7

I'm translating a script for a cartoon into English. In one of the scenes a grandpa's talking to his granddaughter. It goes something like this:

GRANDPA

Indeed! I have forgotten! Apparently, your grandpa’s getting a bit long in the tooth. Anyway, would you give your old grandpa a hug?

She turns around slowly. She sees her grandpa with long teeth. She rubs her eyes and the vision’s gone.

Seems clear, right? The thing is in my native tongue we don't say "long in the tooth", we say something along the lines of "be like a mushroom" (= be old). And, unfortunately, that's what you see when you're watching the original episode - a grandpa covered in mushrooms (not with long teeth).

As there's no way the producers are ever going to agree to change the original scene and make it work for the English audience, I need to come up with an idiom combining old age and mushrooms (a tree with fungi, possibly?)

Any ideas?

17
  • 4
    Getting a bit mouldy in his old age?
    – Mynamite
    Aug 20, 2014 at 16:40
  • 4
    Hmm, how can we possible link "mushrooms" to "experiencing hallucinations"? Stumps me.
    – Dan Bron
    Aug 20, 2014 at 16:42
  • @DanBron: We're not going there, Dan. It's for small kids. Let them finish their preschools before they get to know Psilocybe cubensis. :)
    – jules
    Aug 20, 2014 at 16:46
  • 1
    There's the other old joke about Grandpa being a Fun Guy ha ha ha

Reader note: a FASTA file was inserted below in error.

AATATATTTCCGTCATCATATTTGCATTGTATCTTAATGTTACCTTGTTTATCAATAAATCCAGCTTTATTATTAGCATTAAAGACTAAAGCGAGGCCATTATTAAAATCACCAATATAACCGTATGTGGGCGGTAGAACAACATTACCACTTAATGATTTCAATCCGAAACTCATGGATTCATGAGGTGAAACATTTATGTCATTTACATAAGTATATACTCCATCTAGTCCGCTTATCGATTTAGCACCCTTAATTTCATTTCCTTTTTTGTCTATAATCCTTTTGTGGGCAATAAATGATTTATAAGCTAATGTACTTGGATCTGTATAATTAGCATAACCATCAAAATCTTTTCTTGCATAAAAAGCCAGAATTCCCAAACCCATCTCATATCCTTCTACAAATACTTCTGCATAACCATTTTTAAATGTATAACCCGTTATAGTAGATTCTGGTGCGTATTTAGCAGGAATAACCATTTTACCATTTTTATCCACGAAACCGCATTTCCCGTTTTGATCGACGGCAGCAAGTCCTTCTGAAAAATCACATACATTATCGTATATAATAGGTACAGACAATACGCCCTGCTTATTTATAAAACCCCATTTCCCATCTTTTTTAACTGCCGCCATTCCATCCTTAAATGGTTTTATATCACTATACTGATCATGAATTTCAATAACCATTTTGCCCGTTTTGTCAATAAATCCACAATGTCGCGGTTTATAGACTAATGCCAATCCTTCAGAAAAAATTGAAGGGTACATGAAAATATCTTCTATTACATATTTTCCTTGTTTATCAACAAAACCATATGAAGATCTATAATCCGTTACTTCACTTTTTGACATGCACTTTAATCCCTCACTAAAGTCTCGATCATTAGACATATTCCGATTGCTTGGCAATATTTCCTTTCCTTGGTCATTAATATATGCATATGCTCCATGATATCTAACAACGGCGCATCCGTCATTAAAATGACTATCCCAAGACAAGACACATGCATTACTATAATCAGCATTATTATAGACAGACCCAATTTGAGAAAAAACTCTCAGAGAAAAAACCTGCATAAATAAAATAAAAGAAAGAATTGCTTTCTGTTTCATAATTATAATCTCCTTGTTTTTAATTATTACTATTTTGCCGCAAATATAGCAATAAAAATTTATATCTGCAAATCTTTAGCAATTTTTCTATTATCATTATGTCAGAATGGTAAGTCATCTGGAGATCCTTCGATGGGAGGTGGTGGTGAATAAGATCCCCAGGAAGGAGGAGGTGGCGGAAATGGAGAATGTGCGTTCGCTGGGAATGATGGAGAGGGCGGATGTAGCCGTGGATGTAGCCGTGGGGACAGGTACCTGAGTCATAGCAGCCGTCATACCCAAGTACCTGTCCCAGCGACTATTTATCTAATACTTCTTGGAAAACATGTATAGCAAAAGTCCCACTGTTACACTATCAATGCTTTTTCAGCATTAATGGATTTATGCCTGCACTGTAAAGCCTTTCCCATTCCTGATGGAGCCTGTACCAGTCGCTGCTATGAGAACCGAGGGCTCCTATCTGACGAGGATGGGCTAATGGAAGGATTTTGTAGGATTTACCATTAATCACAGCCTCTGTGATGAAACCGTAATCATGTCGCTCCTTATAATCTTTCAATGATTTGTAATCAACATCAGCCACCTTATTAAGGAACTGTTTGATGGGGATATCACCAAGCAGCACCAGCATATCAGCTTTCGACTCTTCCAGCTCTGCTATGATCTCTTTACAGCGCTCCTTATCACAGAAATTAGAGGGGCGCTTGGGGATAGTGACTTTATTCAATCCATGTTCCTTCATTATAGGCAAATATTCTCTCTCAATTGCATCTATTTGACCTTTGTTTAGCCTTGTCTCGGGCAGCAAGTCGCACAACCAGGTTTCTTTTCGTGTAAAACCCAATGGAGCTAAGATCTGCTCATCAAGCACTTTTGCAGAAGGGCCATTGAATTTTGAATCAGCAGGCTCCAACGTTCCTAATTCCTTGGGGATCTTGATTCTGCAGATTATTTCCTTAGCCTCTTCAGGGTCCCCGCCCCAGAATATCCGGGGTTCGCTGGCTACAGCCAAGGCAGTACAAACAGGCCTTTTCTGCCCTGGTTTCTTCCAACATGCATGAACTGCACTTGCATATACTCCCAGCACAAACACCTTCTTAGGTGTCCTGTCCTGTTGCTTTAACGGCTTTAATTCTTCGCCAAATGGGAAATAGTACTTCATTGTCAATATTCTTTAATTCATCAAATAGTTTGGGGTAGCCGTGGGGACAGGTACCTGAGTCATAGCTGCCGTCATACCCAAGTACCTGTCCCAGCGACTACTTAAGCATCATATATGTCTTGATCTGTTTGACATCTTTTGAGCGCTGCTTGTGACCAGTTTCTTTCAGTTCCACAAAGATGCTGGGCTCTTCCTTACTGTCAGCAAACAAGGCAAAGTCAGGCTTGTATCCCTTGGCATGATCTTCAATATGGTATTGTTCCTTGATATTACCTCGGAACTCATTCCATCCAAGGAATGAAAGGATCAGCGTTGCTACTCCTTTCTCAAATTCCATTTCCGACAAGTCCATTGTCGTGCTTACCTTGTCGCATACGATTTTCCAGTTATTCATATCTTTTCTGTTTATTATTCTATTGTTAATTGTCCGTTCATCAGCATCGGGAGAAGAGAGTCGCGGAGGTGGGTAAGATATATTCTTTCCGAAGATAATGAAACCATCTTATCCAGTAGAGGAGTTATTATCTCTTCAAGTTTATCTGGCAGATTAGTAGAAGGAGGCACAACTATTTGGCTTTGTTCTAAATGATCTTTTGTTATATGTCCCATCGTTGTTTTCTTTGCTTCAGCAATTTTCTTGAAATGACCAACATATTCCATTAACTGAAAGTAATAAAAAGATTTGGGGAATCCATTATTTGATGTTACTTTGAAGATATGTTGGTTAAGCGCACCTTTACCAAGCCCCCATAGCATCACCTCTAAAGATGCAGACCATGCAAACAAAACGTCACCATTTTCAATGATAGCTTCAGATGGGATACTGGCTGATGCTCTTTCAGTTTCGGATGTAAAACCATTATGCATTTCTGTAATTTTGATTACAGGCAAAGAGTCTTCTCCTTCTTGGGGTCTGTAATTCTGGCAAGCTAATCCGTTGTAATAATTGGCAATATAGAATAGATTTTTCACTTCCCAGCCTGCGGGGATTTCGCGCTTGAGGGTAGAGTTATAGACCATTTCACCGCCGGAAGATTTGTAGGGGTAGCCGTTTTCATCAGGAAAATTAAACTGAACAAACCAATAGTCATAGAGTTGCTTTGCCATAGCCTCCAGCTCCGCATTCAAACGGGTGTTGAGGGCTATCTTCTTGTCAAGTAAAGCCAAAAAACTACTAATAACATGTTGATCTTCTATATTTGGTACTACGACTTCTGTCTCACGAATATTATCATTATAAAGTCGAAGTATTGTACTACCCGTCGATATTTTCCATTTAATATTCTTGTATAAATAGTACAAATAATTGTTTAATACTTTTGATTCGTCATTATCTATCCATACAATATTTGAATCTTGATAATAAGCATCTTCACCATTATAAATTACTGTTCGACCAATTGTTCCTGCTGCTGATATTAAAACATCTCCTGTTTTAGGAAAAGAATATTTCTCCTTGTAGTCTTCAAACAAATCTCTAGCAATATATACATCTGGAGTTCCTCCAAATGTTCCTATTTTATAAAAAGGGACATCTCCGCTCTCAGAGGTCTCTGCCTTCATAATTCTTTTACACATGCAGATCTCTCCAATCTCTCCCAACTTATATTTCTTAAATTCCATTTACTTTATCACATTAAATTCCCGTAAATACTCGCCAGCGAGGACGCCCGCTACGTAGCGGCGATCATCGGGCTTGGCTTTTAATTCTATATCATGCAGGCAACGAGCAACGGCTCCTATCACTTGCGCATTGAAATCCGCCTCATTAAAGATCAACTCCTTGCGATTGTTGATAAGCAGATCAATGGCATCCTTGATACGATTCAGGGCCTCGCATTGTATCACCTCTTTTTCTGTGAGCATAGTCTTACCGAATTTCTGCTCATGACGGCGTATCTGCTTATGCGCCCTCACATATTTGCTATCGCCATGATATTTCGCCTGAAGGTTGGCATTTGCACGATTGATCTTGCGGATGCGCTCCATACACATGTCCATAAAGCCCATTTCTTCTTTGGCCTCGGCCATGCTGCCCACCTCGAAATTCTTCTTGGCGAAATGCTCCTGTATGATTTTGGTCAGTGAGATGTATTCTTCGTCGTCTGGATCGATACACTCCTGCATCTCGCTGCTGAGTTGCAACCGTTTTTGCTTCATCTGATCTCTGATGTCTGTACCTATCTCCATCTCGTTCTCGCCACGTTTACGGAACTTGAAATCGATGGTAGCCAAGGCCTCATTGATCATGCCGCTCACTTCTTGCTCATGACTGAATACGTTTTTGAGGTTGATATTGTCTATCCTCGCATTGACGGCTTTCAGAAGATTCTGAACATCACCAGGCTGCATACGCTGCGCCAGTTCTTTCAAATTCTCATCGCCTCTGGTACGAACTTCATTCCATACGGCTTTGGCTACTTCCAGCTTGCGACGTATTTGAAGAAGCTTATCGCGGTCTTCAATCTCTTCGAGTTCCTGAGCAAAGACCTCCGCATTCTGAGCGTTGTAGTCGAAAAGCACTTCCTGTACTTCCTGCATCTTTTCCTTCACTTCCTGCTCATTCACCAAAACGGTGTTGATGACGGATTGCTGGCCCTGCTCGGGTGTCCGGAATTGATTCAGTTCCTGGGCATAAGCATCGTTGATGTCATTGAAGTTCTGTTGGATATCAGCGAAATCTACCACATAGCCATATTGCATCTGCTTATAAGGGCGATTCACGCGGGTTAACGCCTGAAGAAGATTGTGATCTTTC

– Mynamite
    Aug 20, 2014 at 16:49
  • 1
    What's so bad about just directly translating it? Sure, it might lose some context, but then again, I'm not sure little kids understand what "long in the tooth" means either. Aug 20, 2014 at 16:49

3 Answers 3

6

Merging Mynamite and StoneyB's observations, if you are stuck with the fungal image, the closest seems like

I'm getting so old and mouldy, I'm sprouting mushrooms!

[Not suggesting actual biological accuracy.]

3
  • 1
    Note that if this will be published in the US, the spelling should be moldy.
    – Barmar
    Aug 20, 2014 at 21:41
  • @Barmar Yes. I deferred to the earlier versions by my Anglo-cohorts.
    – bib
    Aug 20, 2014 at 22:29
  • Yes. The entire series is in AmE so "moldy" it is.
    – jules
    Aug 21, 2014 at 7:36
3

Alas, mushrooms do not have this connotation in English. Quite the opposite: the proverbial cliche is “springing up like mushrooms”, referring to the sudden appearance of many mushrooms where none grew before.

We do speak of moss this way—moss-covered implies long inaction—and as Mynamite says mould. Would the drawing accommodate either of these?

1
  • I'm afraid the drawing will show your most stereotypical mushroom.
    – jules
    Aug 20, 2014 at 17:20
0

'I'm growing some fungus around the edges.'

4
  • Is it a pun? Is it "getting frayed around the edges"? Hmm... and then he asks for a hug from his granddaughter.
    – Mari-Lou A
    Sep 5, 2014 at 18:54
  • 'Fungus' is better when speaking in the context of mushrooms.You have to allow a bit of poetic license here.
    – user3847
    Sep 5, 2014 at 18:59
  • But isn't supposed to be funghy? (groan) Not mushroom for laughter there, is there?
    – Mari-Lou A
    Sep 5, 2014 at 19:05
  • Singular 'fungus' is funnier than 'fungi'and a lot funnier than 'frayed'. We should not forget this is for a cartoon. Technicalities get in the way.
    – user3847
    Sep 5, 2014 at 19:17

Your Answer

By clicking “Post Your Answer”, you agree to our terms of service and acknowledge you have read our privacy policy.

Not the answer you're looking for? Browse other questions tagged or ask your own question.